5. A wire stone sawing strand comprising two wires stranded together with relatively "deep spiral channels er length than said flat portions, the distance from the 10 bottom of each channel taken on a radius from said longitudinal axis to a circle including said circular outer portions being greater than the length of said fiat portions.

6. A method of producing a stone sawing implement comprising the steps of twisting together a pair of wires of circular cross section to form a strand, and then subjecting the twisted wires of the strand to a reshaping operation changing the cross 'sectional shape of each wire from a circular shape to a substantially ovaliform shape having the same cross sectional area with the major axes of the reshaped wires extending in parallel relation to each other across the longitudinal axis of the strand, the reshaped wires being contiguous with each other,-the

. outer peripheries of said reshaped wires forming cutting surfaces. 7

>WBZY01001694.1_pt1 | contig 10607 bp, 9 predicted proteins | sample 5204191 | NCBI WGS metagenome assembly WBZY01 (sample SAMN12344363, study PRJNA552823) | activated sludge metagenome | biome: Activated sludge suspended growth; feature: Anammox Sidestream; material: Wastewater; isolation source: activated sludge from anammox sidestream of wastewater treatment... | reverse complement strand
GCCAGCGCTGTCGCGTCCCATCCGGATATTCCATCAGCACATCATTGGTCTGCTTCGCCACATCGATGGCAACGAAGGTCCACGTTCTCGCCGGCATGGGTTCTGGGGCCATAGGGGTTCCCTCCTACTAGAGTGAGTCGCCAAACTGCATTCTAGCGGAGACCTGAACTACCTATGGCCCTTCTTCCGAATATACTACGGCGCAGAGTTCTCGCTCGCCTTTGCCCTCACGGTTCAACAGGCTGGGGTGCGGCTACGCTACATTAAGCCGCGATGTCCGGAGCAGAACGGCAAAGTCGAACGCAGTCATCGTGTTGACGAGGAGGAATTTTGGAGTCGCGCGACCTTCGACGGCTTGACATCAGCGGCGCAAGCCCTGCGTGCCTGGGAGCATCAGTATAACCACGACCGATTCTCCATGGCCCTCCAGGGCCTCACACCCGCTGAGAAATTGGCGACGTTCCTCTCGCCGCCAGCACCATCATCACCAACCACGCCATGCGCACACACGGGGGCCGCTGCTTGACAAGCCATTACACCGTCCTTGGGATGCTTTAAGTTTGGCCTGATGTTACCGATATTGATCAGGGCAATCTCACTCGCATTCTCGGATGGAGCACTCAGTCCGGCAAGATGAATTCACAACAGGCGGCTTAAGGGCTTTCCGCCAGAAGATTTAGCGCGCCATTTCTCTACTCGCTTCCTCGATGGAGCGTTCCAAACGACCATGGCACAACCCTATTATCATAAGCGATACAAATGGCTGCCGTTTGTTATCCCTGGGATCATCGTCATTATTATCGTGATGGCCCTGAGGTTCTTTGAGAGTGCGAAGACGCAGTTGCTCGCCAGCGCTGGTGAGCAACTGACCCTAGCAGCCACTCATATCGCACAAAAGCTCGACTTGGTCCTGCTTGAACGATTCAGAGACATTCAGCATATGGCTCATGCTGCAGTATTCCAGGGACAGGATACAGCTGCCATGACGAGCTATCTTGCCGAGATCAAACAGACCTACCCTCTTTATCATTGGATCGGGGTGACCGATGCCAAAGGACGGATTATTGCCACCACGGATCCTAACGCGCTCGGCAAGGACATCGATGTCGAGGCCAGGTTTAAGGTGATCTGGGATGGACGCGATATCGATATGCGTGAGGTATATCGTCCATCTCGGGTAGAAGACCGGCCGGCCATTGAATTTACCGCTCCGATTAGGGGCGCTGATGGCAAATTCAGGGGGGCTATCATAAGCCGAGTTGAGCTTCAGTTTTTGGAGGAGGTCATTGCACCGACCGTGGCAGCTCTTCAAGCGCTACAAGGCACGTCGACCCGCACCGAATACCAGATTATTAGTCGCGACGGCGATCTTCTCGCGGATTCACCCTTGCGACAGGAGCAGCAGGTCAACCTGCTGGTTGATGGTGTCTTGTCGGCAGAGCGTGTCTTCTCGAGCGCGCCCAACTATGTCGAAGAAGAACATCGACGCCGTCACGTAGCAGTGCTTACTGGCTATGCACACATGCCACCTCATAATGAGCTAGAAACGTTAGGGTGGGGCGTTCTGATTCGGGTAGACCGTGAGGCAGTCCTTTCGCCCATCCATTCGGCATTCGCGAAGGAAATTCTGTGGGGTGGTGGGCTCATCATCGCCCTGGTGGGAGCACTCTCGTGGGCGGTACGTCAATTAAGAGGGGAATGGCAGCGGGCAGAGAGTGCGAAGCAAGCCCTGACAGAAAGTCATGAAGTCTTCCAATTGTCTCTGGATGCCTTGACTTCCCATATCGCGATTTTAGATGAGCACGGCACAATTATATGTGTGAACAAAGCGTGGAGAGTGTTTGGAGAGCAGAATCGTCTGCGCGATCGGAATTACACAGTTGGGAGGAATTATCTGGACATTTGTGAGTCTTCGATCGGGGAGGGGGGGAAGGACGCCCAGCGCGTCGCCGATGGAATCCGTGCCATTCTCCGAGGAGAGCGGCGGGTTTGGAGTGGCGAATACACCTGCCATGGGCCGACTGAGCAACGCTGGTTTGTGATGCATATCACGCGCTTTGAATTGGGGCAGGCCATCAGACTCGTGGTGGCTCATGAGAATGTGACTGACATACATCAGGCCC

7. A method of producing a stone sawing implement comprising the steps of twisting together a pair of wires of circular cross section to form a strand, and then drawing the strand through a circular die, the diameter of which is less than the sum of the diameters of the wires of circular cross section to change the cross sectional shape of each wire from a circular shape to a substantially ovaliform shape having the same cross sectional area such that the major axes'of the reshaped wires extend in parallel relation to each other across the longitudinal axis of the strand, the reshaped wires being contiguous with each other, the outer peripheries of said reshaped wires forming cutting surfaces, the diameter of said die being such that substantial recessed areas spiralling between the wires are retained.